I read that thread! (Which is probably where this reply will belong.)
Interestingly, we’ve used them extensively in Asia and India (very humid) and they’ve been fine. My guess is they technically haven’t been fine, and the high end of the insulin safety temperature rating is probably padded substantially, thus allowing the insulin that’s been kept cool but not cold to continue to work. (This is all personally gathered empirical evidence of course.)
EH isn’t as concerned about the high temperature issues as maybe he should be. His daily use Humalog lives in his pocket or his man purse (gah, can we have a thread about rad small man bags?!? Because we’ve traveled the world and tried to find the perfect thing, and it doesn’t exist.) Anyhow, the insulin is probably exposed to temperatures higher than 86° as we’ve walked from the car to the parking lot, down the street in Vegas, in our un-air conditioned house, or around town when it’s in the high 80’s etc. (thanks, global warming). He wouldn’t ever leave it in a hot car, and we’ve been pretty specific on a recent trip when we had to store our luggage (in Bali which is really hot) that it had to be kept in an air conditioned room.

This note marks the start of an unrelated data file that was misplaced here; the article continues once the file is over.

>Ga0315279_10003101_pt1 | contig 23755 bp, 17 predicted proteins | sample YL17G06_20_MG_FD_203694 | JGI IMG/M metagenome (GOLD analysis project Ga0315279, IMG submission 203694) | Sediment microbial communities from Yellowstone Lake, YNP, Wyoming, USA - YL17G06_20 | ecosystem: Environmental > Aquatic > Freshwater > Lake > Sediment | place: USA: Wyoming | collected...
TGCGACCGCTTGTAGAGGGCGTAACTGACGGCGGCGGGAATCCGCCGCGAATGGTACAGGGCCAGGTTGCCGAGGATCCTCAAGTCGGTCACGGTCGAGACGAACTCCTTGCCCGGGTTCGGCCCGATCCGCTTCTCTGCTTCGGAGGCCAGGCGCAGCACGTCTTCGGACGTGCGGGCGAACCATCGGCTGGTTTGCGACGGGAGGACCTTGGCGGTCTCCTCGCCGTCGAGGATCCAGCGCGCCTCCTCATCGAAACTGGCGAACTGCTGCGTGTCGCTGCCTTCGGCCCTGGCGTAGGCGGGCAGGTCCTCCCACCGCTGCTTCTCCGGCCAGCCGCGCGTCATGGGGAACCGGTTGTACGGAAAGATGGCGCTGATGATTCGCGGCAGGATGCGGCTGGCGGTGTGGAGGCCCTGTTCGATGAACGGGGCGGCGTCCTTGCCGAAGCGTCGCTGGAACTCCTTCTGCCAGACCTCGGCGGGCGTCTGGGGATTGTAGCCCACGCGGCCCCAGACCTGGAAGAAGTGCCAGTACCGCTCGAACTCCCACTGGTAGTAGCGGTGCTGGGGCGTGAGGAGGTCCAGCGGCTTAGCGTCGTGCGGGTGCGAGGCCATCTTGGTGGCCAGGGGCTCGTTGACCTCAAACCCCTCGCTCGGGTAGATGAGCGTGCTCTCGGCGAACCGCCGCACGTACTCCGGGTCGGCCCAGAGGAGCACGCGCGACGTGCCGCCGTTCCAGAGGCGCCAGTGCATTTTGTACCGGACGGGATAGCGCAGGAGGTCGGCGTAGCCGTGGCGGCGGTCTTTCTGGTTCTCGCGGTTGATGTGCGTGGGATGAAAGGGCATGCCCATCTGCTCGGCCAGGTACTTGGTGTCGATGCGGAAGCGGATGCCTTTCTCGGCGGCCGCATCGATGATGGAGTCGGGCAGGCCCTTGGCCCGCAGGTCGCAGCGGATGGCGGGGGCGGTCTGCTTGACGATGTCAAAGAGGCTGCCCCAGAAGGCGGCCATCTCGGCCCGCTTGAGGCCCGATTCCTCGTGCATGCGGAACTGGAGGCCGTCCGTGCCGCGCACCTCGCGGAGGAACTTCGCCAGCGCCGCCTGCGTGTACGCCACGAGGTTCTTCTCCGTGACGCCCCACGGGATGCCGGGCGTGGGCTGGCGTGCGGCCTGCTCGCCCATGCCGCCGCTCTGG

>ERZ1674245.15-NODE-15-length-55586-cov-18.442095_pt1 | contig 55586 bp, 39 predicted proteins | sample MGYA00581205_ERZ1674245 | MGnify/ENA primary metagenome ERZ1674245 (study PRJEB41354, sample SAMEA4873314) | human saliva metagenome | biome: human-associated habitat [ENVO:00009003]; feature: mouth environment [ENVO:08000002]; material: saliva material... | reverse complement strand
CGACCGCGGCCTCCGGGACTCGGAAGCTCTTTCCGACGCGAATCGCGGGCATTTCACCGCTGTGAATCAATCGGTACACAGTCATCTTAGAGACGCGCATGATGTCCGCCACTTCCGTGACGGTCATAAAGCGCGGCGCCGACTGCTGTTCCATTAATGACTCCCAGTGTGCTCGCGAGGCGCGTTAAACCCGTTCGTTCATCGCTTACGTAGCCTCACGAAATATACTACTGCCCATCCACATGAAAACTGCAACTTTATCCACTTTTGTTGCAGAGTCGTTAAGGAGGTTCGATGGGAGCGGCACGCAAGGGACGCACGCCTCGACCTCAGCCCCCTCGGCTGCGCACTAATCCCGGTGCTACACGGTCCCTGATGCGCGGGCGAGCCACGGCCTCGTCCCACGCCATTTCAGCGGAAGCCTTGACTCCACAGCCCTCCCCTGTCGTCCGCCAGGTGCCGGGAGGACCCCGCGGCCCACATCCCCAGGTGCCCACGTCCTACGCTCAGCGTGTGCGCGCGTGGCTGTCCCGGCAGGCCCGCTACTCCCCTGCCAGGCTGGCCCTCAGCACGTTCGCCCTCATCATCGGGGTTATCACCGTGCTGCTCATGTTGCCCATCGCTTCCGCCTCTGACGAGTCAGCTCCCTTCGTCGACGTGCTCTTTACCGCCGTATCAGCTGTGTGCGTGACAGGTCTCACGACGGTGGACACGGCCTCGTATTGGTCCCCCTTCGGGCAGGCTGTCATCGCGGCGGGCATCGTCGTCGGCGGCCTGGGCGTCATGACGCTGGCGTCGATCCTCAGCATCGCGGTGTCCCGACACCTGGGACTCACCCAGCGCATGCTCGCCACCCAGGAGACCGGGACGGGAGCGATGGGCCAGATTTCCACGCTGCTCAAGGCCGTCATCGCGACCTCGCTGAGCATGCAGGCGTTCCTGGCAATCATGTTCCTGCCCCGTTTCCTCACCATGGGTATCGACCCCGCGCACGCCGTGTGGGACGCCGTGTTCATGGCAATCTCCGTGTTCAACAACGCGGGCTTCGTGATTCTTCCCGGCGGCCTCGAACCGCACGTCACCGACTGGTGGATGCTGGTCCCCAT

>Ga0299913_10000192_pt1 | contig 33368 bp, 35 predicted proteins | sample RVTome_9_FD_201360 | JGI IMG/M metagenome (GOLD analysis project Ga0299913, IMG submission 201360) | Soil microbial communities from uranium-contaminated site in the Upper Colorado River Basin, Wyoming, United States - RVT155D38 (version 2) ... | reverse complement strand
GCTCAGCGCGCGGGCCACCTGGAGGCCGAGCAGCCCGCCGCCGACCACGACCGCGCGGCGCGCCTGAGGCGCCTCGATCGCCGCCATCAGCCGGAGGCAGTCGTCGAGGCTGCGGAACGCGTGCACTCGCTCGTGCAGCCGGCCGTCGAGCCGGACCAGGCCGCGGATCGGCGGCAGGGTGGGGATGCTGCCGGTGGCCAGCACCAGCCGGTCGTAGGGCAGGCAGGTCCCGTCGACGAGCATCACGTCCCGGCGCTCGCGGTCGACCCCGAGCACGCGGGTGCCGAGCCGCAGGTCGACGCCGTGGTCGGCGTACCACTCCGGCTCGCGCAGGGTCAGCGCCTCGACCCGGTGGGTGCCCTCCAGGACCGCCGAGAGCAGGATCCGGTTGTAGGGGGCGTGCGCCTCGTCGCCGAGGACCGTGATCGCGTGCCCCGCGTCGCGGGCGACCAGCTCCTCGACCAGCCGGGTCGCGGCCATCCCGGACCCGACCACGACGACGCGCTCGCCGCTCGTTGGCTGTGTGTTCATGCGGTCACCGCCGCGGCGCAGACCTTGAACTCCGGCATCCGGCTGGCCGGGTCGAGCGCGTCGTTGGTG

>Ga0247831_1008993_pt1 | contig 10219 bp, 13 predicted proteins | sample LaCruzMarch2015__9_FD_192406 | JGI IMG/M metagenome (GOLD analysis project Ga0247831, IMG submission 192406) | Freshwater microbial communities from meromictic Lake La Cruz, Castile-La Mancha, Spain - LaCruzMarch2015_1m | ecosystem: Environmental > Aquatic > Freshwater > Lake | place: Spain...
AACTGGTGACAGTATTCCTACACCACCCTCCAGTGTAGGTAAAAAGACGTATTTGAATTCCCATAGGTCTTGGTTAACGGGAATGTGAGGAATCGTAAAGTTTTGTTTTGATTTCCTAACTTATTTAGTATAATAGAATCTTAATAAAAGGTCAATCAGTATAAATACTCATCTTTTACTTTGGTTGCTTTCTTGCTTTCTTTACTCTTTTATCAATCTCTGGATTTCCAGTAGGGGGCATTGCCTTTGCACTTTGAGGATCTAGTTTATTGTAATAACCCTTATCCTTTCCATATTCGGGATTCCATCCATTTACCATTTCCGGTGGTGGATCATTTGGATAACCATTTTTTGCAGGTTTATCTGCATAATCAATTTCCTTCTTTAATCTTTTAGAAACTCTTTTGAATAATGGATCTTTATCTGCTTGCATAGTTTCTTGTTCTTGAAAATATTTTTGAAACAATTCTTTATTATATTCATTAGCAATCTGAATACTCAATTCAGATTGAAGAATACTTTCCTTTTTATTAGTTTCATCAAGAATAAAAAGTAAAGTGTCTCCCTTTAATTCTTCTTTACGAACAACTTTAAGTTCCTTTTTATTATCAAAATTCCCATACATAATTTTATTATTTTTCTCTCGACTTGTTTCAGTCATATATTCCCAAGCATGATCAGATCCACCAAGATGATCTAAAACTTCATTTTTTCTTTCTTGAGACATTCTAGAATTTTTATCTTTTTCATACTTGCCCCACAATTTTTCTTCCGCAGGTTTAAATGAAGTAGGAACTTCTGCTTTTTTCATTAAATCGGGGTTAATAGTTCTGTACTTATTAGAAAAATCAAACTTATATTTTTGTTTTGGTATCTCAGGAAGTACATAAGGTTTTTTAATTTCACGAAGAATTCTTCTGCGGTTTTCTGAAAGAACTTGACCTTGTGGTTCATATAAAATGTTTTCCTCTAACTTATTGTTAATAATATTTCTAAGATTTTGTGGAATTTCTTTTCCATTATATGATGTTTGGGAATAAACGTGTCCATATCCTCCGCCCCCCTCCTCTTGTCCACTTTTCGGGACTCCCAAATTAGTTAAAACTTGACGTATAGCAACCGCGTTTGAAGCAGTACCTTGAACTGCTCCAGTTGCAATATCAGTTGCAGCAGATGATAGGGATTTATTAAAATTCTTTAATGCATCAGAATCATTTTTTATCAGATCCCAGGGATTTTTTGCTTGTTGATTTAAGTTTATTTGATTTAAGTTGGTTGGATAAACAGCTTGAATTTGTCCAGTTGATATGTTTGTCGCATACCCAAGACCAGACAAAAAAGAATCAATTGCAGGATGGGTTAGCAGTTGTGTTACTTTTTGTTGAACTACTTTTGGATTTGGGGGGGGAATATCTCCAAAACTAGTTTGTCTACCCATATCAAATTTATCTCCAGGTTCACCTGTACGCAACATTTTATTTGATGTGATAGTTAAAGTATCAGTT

I’m not suggesting to anyone that they try this at home, on themselves or their children. But we’ve found that the heat hasn’t been as big of an issue as we initially thought it would be. And the thing I love about that fact is that we’ve still been able to travel for a month at a time, hike, and do some crazy stuff that we probably wouldn’t have done if we’d been totally afraid of the temp issue.